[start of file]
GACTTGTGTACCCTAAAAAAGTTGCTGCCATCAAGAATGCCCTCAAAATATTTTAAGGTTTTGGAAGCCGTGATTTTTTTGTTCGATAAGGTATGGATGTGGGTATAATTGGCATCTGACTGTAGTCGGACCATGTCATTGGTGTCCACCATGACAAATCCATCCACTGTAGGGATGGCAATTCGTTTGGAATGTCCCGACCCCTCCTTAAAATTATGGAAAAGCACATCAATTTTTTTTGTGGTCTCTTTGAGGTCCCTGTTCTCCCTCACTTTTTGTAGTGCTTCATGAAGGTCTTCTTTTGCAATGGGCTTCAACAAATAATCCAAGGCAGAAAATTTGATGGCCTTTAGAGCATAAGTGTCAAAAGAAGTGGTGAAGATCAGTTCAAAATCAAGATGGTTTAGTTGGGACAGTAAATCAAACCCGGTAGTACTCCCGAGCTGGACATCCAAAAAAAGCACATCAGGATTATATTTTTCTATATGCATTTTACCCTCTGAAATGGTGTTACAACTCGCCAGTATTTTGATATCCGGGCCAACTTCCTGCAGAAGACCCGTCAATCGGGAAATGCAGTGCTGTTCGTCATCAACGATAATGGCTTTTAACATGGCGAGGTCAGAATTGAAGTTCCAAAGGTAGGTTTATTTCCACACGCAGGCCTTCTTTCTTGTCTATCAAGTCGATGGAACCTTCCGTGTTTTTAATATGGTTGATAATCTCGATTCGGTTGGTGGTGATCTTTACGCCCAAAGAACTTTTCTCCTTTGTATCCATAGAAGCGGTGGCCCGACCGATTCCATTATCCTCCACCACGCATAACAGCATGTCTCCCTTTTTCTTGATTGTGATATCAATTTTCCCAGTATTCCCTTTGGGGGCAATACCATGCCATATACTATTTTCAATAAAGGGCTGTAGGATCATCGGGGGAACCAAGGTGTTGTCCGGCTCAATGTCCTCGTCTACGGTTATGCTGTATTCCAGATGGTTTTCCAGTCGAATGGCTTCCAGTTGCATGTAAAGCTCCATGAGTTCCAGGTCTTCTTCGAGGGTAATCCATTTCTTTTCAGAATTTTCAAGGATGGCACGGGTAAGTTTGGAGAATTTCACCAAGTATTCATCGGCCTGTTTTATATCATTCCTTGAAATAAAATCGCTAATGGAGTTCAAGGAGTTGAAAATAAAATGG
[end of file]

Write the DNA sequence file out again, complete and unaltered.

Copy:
GACTTGTGTACCCTAAAAAAGTTGCTGCCATCAAGAATGCCCTCAAAATATTTTAAGGTTTTGGAAGCCGTGATTTTTTTGTTCGATAAGGTATGGATGTGGGTATAATTGGCATCTGACTGTAGTCGGACCATGTCATTGGTGTCCACCATGACAAATCCATCCACTGTAGGGATGGCAATTCGTTTGGAATGTCCCGACCCCTCCTTAAAATTATGGAAAAGCACATCAATTTTTTTTGTGGTCTCTTTGAGGTCCCTGTTCTCCCTCACTTTTTGTAGTGCTTCATGAAGGTCTTCTTTTGCAATGGGCTTCAACAAATAATCCAAGGCAGAAAATTTGATGGCCTTTAGAGCATAAGTGTCAAAAGAAGTGGTGAAGATCAGTTCAAAATCAAGATGGTTTAGTTGGGACAGTAAATCAAACCCGGTAGTACTCCCGAGCTGGACATCCAAAAAAAGCACATCAGGATTATATTTTTCTATATGCATTTTACCCTCTGAAATGGTGTTACAACTCGCCAGTATTTTGATATCCGGGCCAACTTCCTGCAGAAGACCCGTCAATCGGGAAATGCAGTGCTGTTCGTCATCAACGATAATGGCTTTTAACATGGCGAGGTCAGAATTGAAGTTCCAAAGGTAGGTTTATTTCCACACGCAGGCCTTCTTTCTTGTCTATCAAGTCGATGGAACCTTCCGTGTTTTTAATATGGTTGATAATCTCGATTCGGTTGGTGGTGATCTTTACGCCCAAAGAACTTTTCTCCTTTGTATCCATAGAAGCGGTGGCCCGACCGATTCCATTATCCTCCACCACGCATAACAGCATGTCTCCCTTTTTCTTGATTGTGATATCAATTTTCCCAGTATTCCCTTTGGGGGCAATACCATGCCATATACTATTTTCAATAAAGGGCTGTAGGATCATCGGGGGAACCAAGGTGTTGTCCGGCTCAATGTCCTCGTCTACGGTTATGCTGTATTCCAGATGGTTTTCCAGTCGAATGGCTTCCAGTTGCATGTAAAGCTCCATGAGTTCCAGGTCTTCTTCGAGGGTAATCCATTTCTTTTCAGAATTTTCAAGGATGGCACGGGTAAGTTTGGAGAATTTCACCAAGTATTCATCGGCCTGTTTTATATCATTCCTTGAAATAAAATCGCTAATGGAGTTCAAGGAGTTGAAAATAAAATGG